'The announcement was rather belligerent and doesn't help fruitful relations,' a European Commission spokesman said.
On Wednesday, the White House offered 30 million tons of subsidised wheat to 28 countries under the export enhancement programme (EEP) in the marketing year to June 1993.
The EEP programme has now been extended to countries that are traditional markets for the European Community, the spokesman said.
The huge quantity and finance involved might not be compatible with the standstill agreement on subsidies in the Uruguay round of trade talks under Gatt, the General Agreement on Tariffs and Trade.
The Gatt talks have been stalled since December 1990 over a dispute between the Community and the US over the reduction of farm subsidies.
The spokesman said the EC would watch to see that the subsidised sales were made in an orderly fashion and did not disturb world markets. But he confirmed that the EC still intended to seek a Gatt agreement by the end of 1992 and to continue negotiations.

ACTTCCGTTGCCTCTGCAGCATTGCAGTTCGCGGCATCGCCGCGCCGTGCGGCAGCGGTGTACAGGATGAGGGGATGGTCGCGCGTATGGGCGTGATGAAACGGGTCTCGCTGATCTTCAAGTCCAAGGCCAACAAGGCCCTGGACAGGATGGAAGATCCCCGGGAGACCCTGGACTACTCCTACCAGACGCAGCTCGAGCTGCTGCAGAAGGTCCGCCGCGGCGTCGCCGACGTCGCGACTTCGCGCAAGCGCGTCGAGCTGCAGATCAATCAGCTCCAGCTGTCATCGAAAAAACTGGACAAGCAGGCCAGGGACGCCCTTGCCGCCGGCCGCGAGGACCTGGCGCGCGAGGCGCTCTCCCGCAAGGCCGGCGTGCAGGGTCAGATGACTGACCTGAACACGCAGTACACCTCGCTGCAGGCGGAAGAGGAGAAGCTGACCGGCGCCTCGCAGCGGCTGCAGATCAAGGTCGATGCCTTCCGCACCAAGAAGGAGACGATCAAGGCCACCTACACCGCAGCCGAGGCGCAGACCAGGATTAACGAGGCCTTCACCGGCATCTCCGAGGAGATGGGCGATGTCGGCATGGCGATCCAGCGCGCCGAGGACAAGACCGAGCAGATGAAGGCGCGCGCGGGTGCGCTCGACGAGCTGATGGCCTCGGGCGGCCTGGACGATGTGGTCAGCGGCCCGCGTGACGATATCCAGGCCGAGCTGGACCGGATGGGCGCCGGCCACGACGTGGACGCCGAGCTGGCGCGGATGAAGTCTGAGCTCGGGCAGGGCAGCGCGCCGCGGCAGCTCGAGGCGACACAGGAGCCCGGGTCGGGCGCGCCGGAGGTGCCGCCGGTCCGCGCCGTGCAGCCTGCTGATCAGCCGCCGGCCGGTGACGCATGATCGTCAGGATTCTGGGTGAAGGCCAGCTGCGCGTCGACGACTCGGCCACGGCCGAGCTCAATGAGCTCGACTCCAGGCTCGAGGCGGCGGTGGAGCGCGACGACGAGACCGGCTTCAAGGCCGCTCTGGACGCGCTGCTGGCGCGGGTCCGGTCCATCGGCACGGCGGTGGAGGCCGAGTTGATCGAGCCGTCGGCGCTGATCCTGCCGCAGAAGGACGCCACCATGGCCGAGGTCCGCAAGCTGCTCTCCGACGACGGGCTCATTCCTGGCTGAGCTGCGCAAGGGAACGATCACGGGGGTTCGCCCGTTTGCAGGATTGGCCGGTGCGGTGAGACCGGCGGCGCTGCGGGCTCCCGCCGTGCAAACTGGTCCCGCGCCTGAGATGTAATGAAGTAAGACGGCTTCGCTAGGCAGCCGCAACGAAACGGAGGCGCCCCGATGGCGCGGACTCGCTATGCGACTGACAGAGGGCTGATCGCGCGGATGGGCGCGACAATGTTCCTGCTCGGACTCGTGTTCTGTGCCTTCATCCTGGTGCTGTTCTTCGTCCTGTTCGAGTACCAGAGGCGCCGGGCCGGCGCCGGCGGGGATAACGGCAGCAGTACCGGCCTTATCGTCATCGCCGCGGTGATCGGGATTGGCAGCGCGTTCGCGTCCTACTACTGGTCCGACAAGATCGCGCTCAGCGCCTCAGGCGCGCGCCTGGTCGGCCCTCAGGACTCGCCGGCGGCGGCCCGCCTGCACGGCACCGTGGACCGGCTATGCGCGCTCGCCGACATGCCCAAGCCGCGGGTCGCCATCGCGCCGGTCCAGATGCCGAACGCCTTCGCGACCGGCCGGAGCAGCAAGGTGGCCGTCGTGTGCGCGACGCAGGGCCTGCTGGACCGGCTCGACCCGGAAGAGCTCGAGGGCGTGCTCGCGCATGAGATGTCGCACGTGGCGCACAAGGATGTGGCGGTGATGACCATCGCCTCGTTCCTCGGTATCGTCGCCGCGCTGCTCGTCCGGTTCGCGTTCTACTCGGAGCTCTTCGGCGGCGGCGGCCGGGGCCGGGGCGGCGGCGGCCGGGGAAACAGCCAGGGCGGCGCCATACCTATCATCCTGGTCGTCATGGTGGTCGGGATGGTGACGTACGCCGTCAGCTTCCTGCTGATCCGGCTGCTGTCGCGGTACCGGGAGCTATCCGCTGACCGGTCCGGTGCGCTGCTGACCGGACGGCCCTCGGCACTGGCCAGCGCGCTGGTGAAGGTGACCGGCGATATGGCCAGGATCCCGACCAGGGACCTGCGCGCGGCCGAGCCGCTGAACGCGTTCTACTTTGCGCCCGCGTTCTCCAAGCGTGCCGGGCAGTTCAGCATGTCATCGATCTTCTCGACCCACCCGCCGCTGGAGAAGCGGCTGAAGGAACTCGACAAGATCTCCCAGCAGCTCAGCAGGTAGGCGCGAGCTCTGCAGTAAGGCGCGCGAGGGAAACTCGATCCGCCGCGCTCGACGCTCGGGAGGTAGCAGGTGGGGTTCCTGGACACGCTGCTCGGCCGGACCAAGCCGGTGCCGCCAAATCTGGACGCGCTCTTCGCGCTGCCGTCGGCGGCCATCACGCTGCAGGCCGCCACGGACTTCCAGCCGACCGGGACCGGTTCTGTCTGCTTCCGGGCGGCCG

The new offer of 30 million tons of subsidised wheat is 12 million more than EEP exports of all cereals in 1991, the spokesman said. The new sales would lift the value of US export subsidies to dollars 1bn (pounds 500m) from dollars 768m.
But the likely increase in the volume of subsidised exports this season might not be as dramatic as it seemed. 'The figures need clarification . . . we have the impression they may not really be new,' he said.
It was unclear whether the dollars 1bn offer was completely or only partially new money, he added. 'But it's important there are no new support measures.' The US exported nearly 80 million tonnes of cereals in 1991, including 32 million tonnes of wheat.
The community exported 32.2 million tonnes of cereals in 1991 but no figures for wheat exports were immediately available.
EC cereal export subsidies totalled 3.36bn ecu (pounds 2.44bn) last year.Reuse content